- 1 What are cephalosporins?
- 2 Classification of cephalosporins
- 3 Mechanism of cephalosporins
- 4 Pharmacokinetics of cephalosporins
- 5 Uses of Cephalosporins
- 6 Adverse effects of Cephalosporins
What are cephalosporins?
Cephalosporins are a class of β-lactam antibiotics. It is originally derived from the fungus Cephalosporium acremonium and previously called Cephalosporium.
Cephamycins is a methoxy group at position 7 of the beta-lactam ring (7-aminocephalosporanic acid nucleus) and together with cephamycins constitute a subgroup of β-lactam antibiotics called cephems.
History and Source
The first source of the cephalosporins isolated from Cephalosporium acremonium. It was isolated in 1948 by Italian scientist Giuseppe Brotzu from the sea near a sewer outlet off the Sardinian coast.
The first agent cephalothin (cefalotin) was launched by the scientist Eli Lilly in 1964, With the isolation of the active nucleus of ‘cephalosporin-C ‘containing 7-aminocephalosporanic acid and with the addition of side chains of semisynthetic compounds.
Chemistry of cephalosporins
The compounds contain 7-aminocephalosporanic acid which is relatively stable in dilute acid and highly resistant to penicillinase.
The modifications at position 7 of the β-lactam ring are associated with alteration in antibacterial activity. The substitutions at position 3rd of the dihydrothiazine ring and it is associated with changes in the metabolism & pharmacokinetic properties of the drugs.
Classification of cephalosporins
Based on their chemical structure, clinical pharmacology, resistance to b-lactamase or antimicrobial spectrum, and nowadays a well-accepted system of classification by “generations” which is very useful.
These drugs only used after doctor or consultant prescriptions.
- First-generation cephalosporins
- Cefazolin (IM, IV)
- Cephalothin (IM)
- Cephradine(O, IM, IV)
- Second-generation cephalosporins
- Cefuroxime (O)
- Cefaclor (O)
- Cefprozil (O)
- Cefoxitin (IM, IV)
- Cefotetan (IM)
- Third generation cephalosporins
- Cefotaxime (IM, IV)
- Ceftriaxone(IM, IV)
- Ceftazidime(IM, IV)
- Cefoperazone(IM, IV)
- Cefixime (O)
- Fourth-generation cephalosporins
- Cefepime (IV)
- Cefpirome(IM, IV)
- Fifth-generation cephalosporins
They have good activity against gram-positive bacteria & relatively modest activity against gram-negative microorganisms.
Most of the gram-positive cocci with some exceptions such as enterococci, methicillin-resistant S. aureus, and S. epidermidis are susceptible.
Most oral cavity anaerobic organisms are sensitive, but the B. fragilis group is resistant. The activity against Moraxella catarrhalis, E. coli, K. pneumoniae, and P. mirabilis (PEK-M) is good.
The 2nd generation of cephalosporins increased their activity against gram-negative microorganisms such as HENPEK organisms (H. influenzae, Enterobacter, N. gonorrhoeae, Proteus, E. coli, K. pneumoniae).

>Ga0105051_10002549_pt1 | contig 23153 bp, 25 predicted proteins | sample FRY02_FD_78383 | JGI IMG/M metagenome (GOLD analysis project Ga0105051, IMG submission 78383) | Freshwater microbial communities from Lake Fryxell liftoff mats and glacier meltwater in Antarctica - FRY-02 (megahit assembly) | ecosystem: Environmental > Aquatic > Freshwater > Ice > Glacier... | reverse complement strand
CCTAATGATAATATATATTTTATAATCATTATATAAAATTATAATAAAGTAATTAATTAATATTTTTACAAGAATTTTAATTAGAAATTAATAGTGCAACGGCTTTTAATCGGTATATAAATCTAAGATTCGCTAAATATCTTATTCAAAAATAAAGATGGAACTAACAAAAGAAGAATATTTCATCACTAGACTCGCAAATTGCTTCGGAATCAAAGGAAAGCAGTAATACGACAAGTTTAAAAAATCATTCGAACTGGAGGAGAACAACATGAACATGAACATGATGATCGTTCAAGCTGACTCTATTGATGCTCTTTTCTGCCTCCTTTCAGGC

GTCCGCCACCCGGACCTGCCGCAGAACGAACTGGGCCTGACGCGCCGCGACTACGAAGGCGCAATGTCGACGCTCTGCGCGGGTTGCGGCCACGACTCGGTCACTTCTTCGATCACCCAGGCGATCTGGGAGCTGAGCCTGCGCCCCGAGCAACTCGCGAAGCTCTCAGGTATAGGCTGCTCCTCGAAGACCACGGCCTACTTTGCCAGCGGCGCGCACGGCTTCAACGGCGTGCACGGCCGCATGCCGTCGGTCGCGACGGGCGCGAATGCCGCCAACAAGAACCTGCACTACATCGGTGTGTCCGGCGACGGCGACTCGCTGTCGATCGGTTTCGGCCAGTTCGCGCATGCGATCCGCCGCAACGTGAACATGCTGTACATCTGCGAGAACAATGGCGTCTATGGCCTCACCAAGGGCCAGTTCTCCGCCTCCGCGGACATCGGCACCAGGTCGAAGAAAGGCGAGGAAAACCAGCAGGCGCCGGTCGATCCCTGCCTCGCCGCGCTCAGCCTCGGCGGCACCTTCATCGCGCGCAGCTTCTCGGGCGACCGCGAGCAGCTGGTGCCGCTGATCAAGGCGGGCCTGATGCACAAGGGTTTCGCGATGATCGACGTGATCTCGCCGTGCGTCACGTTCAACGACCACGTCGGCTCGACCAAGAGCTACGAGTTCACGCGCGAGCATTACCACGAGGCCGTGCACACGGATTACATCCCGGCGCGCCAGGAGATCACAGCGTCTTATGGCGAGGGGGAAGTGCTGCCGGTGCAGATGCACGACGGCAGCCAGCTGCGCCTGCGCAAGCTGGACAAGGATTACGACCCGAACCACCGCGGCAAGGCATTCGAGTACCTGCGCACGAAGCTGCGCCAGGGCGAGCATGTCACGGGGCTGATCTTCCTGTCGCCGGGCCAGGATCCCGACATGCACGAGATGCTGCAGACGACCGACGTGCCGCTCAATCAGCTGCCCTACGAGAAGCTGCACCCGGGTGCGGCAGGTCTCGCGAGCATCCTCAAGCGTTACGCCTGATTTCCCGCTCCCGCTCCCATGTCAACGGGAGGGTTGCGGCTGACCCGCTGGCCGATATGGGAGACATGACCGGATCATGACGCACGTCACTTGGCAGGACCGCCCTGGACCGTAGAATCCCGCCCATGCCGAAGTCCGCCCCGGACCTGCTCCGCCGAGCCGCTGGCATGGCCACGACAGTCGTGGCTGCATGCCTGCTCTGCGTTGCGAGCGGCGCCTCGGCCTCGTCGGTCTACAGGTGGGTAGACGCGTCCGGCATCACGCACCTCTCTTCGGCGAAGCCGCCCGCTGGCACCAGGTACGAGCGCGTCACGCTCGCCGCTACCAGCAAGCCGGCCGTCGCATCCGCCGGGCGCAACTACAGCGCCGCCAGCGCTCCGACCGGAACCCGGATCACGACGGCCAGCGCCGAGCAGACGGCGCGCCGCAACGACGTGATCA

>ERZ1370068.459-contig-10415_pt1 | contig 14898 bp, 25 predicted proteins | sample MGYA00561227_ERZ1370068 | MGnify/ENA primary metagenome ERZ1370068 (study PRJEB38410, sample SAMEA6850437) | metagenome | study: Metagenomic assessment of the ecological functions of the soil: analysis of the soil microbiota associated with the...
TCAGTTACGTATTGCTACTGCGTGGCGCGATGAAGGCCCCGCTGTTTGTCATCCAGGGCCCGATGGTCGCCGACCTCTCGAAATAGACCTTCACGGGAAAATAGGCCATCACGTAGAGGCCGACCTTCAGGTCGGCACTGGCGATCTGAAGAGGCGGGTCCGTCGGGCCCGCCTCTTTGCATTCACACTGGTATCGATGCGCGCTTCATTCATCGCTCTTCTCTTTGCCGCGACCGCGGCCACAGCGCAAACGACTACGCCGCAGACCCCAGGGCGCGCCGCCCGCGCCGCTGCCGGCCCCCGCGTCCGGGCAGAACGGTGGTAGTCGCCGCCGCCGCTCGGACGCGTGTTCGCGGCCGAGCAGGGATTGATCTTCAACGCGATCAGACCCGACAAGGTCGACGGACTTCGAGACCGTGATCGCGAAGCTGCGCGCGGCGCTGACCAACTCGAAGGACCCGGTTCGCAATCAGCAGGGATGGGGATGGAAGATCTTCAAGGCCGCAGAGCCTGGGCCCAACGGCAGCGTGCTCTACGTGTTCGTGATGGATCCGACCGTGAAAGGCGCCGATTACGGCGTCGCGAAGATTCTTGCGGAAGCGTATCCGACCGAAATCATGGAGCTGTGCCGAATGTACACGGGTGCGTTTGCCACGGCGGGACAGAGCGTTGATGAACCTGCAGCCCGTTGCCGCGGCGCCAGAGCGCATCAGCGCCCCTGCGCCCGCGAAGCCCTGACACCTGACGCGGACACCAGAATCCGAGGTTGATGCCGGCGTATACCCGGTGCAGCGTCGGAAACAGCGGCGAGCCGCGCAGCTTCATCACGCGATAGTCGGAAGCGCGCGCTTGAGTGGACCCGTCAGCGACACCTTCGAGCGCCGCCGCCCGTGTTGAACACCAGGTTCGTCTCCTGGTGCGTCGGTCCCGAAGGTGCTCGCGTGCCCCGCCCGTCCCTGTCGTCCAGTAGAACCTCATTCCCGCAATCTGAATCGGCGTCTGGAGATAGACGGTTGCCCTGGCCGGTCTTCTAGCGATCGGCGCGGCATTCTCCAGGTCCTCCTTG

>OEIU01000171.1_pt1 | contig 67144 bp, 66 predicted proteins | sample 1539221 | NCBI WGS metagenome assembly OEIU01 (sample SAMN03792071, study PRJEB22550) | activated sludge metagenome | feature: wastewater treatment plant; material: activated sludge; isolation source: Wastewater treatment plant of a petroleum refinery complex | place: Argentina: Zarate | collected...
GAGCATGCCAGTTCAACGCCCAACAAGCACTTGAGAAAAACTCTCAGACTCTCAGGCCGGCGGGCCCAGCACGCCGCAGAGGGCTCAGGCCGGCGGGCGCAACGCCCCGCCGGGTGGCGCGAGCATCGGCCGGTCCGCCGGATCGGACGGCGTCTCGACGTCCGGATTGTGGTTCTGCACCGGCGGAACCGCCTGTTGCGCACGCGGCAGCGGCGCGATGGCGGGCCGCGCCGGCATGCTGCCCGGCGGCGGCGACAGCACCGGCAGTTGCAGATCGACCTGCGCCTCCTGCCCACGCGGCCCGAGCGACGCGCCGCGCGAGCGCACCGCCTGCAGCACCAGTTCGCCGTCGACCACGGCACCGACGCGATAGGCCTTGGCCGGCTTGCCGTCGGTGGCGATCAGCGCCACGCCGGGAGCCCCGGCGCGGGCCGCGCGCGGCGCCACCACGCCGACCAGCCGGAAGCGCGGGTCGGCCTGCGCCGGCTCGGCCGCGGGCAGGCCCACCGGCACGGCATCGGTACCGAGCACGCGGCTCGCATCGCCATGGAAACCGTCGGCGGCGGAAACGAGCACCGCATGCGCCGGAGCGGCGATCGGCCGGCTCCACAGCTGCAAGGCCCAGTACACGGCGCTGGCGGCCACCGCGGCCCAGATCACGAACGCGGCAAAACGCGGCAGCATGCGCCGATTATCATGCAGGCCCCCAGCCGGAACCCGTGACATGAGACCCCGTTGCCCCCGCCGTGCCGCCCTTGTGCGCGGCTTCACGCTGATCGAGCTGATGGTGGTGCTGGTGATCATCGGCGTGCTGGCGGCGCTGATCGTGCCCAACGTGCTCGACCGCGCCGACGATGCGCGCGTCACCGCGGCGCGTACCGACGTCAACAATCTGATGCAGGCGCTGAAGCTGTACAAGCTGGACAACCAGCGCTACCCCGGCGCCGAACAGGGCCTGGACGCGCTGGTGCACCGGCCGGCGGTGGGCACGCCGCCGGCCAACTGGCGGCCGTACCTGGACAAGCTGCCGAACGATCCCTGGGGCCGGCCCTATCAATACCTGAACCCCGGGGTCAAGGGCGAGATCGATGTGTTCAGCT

It is less active than the third-generation agents. A subset of second-generation agents (cefoxitin, cefotetan, and cefmetazole) also active against the B. fragilis group of organisms.
Generally are less active than first-generation agents against gram-positive cocci nut more active against the Enterobacteriaceae, including beta-lactamase-producing strains of the organisms.
A subset of third-generation agents (ceftazidime and cefoperazone) also active against Pseudomonas aeruginosa and less active than other third-generation agents against gram-positive cocci.
An extended spectrum of activity against Gram-positive (+) bacilli compared with the third-generation agents. The fourth-generation agents increased stability from hydrolysis by plasmid and chromosomally mediated b-lactamases.
Fourth-generation agents are particularly useful in the empirical treatment of serious infections in hospitalized patients, gram-positive microorganisms, Enterobacteriaceae, and Pseudomonas.
It is a broad-spectrum, advanced generation drug that is active against MRSA and streptococcus pneumoniae & enterococcus. Gram-negative activity is similar to the 3rd generation.
P. aeruginosa, extended-spectrum β- lactamase (ESBL)-producing Enterobacteriaceae, and Acinetobacter baumannii. The 5th generation cephalosporins are of limited activity against anaerobes.
Mechanism of cephalosporins
The cell wall synthesis inhibition by binding to cephalosporins binding proteins (CBPs) which include transpeptidase enzymes.
The inhibition of ‘transpeptidase’ by beta-lactam ring prevents cross-linking of NAM and NAG and finally Lysis of the cell (bactericidal).
Mechanisms of Bacterial Resistance
- Inability to reach the site of action due to Impermeability to the antibiotic or efflux so that it does not reach its site of action.
- Alteration in target proteins and decrease the affinity of the drug.
- Elaboration of beta-lactamases (cephalosporinase) that destroy specific cephalosporins.
Pharmacokinetics of cephalosporins
- Route of Administration: oral, IM,IV
- CSF, placenta, synovial and pericardial fluids, aqueous humor of eye, bile
- Kidney(dosage thus should be altered in patients with renal insufficiency)
Uses of Cephalosporins
- Upper respiratory tract infections
- Cutaneous and soft tissue infections
- ENT infections
- Urinary tract infections
- Septicaemias caused by Gram-negative organism
- Surgical prophylaxis
- Mixed aerobic anaerobic infections
- Hospital-acquired infections
- Community-acquired pneumonia
- Prophylaxis & treatment of infections in neutropenic patients
Adverse effects of Cephalosporins
- Hypersensitivity reactions:
- Anaphylaxis, bronchospasm, urticaria, rashes
- Cross-reactivity to penicillin is seen in some patients.
- Pain after injection, thrombophlebitis
- Diarrhea, vomiting, and anorexia
- Nephrotoxicity( cephaloridine)
- Bleeding (cefoperazone) can occur either due to hypoprothrombinemia or thrombocytopenia and or platelet dysfunction.
- Neutropenia, thrombocytopenia
- Disulfiram like interaction(cefoperazone)
- Positive coomb’s test